I once saw a hundred people land from a steamer at Coruisk. They had picnic baskets with them,-alidthey were in the noisy mood usual on such occasions. It was the wrong mood. I had the pleasure of Seeing it change as_ they rounded-the .imrneeand saw the Great Face of Glireadaidh towering into the mist at. the far end of the lock . I was :not sorry fox them when they,..jberedlillz But_the Cuillin have_ other _moods. __Terpetual 09014 does not attract climbers, - despite their re- potation for madness. I am writing this -in Skye at a little place called Glenbrittle, right ...against the :mountains. The hall is empty just now, -but–tonight, when everyone has come off the hills, it will he full of boots and Alpine rope, and there will be big appetites for dinner. The place is crammed with climbers, and by ne.gt fiaontli they Will be overflowing into barns, or anywhere else they _can find.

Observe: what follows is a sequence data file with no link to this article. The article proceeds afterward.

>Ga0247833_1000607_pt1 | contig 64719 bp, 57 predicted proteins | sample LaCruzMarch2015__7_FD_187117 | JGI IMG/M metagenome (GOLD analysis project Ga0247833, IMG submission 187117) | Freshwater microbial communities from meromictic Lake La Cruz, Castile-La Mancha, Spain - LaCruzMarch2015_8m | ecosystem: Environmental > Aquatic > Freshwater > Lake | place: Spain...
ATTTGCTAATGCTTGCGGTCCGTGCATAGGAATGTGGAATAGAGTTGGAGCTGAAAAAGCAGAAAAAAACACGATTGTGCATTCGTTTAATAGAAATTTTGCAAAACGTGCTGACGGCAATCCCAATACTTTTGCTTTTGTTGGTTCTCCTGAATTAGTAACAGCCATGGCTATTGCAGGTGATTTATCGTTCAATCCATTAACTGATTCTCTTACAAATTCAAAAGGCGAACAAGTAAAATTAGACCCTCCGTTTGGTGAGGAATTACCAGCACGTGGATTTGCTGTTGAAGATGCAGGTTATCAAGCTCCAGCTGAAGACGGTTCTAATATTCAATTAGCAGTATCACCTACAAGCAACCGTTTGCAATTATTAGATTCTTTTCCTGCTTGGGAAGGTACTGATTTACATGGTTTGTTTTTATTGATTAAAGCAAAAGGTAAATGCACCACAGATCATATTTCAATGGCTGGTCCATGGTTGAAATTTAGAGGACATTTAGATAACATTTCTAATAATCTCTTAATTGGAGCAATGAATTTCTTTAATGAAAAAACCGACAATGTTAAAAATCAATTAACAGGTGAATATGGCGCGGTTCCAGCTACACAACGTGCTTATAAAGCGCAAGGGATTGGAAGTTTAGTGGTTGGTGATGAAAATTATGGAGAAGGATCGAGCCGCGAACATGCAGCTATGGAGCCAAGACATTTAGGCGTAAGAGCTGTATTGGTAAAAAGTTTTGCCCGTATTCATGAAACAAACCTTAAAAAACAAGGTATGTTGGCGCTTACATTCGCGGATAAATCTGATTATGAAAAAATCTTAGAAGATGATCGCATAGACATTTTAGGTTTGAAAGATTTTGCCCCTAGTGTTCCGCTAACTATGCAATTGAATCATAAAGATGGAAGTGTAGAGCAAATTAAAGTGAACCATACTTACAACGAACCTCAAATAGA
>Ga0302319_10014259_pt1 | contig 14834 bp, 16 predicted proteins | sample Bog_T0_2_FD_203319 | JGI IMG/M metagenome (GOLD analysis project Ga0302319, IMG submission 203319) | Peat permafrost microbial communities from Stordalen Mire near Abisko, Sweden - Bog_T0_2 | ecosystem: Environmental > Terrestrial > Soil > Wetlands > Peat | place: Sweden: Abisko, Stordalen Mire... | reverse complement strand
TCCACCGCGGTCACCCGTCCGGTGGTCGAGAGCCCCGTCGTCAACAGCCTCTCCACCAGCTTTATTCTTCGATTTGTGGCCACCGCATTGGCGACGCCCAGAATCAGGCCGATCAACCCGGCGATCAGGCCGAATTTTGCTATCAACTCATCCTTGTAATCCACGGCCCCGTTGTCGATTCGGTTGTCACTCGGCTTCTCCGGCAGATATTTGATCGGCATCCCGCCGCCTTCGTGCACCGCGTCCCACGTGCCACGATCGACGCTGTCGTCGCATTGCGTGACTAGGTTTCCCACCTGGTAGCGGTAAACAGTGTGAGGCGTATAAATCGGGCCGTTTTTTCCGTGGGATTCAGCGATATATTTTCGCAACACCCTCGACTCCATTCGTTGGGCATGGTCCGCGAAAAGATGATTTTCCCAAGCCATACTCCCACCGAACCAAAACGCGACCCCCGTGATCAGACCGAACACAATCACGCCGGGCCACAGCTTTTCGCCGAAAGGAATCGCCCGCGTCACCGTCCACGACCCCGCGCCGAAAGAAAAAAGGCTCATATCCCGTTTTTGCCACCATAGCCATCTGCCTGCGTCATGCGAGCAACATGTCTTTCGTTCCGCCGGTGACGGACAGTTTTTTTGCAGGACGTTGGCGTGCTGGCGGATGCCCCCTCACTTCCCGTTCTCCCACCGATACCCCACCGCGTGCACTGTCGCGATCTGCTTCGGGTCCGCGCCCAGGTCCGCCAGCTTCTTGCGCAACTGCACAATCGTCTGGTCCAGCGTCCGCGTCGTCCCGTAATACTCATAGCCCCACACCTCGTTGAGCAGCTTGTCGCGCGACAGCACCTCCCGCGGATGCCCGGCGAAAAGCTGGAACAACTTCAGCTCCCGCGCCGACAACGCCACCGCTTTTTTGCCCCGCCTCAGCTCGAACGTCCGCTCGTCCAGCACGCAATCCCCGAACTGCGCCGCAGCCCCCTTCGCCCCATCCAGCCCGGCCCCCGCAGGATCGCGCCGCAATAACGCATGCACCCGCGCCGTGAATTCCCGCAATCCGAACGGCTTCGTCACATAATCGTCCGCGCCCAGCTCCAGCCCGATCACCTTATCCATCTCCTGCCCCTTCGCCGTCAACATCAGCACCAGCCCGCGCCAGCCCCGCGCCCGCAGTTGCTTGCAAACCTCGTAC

Itoek-climbing is _not eicryone:s.g.cune.: Unfortunately, the opinion is 'generally held that the Cumin are not every- body's mountains. I have climbed for se'veral years in them, rd neVer-met a iloil:r0A-C•linilgei• on the ridges. This is a pity. Many of the mountains are exceedingly dangerous, but several are not.

Sgurr nan Gillean, Bruach tia Frithe, Sgurr Dearg. and Sgurr Alasdair. are perfectly safe, provided the climber takes the trouble to enquire about• the route before starting and does not climb in -mist or in weather when there is any likelihood of mist. Rock scenery and distant _views are superb. It is a pity that they should be reserved for those who are willing to tie a hundred. foot rope around their waists and climb a cliff.